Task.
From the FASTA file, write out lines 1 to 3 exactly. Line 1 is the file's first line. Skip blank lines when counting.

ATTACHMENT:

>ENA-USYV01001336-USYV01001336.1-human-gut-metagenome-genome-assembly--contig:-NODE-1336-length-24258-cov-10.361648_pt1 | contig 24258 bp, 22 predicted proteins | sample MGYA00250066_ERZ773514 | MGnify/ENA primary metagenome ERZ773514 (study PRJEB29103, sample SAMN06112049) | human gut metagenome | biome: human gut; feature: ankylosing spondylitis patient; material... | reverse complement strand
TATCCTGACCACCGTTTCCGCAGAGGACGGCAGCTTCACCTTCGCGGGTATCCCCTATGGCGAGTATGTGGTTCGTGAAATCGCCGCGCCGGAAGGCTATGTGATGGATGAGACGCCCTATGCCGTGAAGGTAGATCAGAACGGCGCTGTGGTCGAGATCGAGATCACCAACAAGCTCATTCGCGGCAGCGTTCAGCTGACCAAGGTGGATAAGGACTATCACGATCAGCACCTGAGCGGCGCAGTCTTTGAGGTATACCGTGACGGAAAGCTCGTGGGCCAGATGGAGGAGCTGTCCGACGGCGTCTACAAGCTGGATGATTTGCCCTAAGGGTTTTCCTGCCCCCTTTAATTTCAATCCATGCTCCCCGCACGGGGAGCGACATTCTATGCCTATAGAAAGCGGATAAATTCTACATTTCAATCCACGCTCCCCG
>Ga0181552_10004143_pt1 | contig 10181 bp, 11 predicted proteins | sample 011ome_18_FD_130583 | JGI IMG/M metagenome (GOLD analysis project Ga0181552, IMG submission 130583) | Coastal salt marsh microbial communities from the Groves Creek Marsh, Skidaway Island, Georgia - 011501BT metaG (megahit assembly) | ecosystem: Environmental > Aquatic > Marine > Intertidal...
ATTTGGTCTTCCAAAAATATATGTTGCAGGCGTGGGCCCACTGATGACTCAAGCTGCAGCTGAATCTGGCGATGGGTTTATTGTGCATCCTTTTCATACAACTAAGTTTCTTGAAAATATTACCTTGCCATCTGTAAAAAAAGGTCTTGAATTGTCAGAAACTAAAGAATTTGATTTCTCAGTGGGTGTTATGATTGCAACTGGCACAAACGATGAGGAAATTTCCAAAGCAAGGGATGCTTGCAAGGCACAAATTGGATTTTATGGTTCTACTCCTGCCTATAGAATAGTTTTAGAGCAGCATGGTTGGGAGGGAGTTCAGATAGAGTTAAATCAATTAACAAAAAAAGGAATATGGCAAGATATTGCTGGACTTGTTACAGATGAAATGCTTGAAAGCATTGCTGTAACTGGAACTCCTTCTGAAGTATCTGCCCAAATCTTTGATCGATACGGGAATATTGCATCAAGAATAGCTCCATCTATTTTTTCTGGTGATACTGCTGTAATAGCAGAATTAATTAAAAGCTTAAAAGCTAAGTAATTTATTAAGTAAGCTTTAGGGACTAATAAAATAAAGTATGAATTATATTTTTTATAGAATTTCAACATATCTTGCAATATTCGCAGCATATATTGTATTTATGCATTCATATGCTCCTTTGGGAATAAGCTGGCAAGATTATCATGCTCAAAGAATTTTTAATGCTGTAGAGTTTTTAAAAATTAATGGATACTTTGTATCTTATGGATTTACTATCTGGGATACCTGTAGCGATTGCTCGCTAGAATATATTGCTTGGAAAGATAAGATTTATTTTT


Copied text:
>ENA-USYV01001336-USYV01001336.1-human-gut-metagenome-genome-assembly--contig:-NODE-1336-length-24258-cov-10.361648_pt1 | contig 24258 bp, 22 predicted proteins | sample MGYA00250066_ERZ773514 | MGnify/ENA primary metagenome ERZ773514 (study PRJEB29103, sample SAMN06112049) | human gut metagenome | biome: human gut; feature: ankylosing spondylitis patient; material... | reverse complement strand
TATCCTGACCACCGTTTCCGCAGAGGACGGCAGCTTCACCTTCGCGGGTATCCCCTATGGCGAGTATGTGGTTCGTGAAATCGCCGCGCCGGAAGGCTATGTGATGGATGAGACGCCCTATGCCGTGAAGGTAGATCAGAACGGCGCTGTGGTCGAGATCGAGATCACCAACAAGCTCATTCGCGGCAGCGTTCAGCTGACCAAGGTGGATAAGGACTATCACGATCAGCACCTGAGCGGCGCAGTCTTTGAGGTATACCGTGACGGAAAGCTCGTGGGCCAGATGGAGGAGCTGTCCGACGGCGTCTACAAGCTGGATGATTTGCCCTAAGGGTTTTCCTGCCCCCTTTAATTTCAATCCATGCTCCCCGCACGGGGAGCGACATTCTATGCCTATAGAAAGCGGATAAATTCTACATTTCAATCCACGCTCCCCG
>Ga0181552_10004143_pt1 | contig 10181 bp, 11 predicted proteins | sample 011ome_18_FD_130583 | JGI IMG/M metagenome (GOLD analysis project Ga0181552, IMG submission 130583) | Coastal salt marsh microbial communities from the Groves Creek Marsh, Skidaway Island, Georgia - 011501BT metaG (megahit assembly) | ecosystem: Environmental > Aquatic > Marine > Intertidal...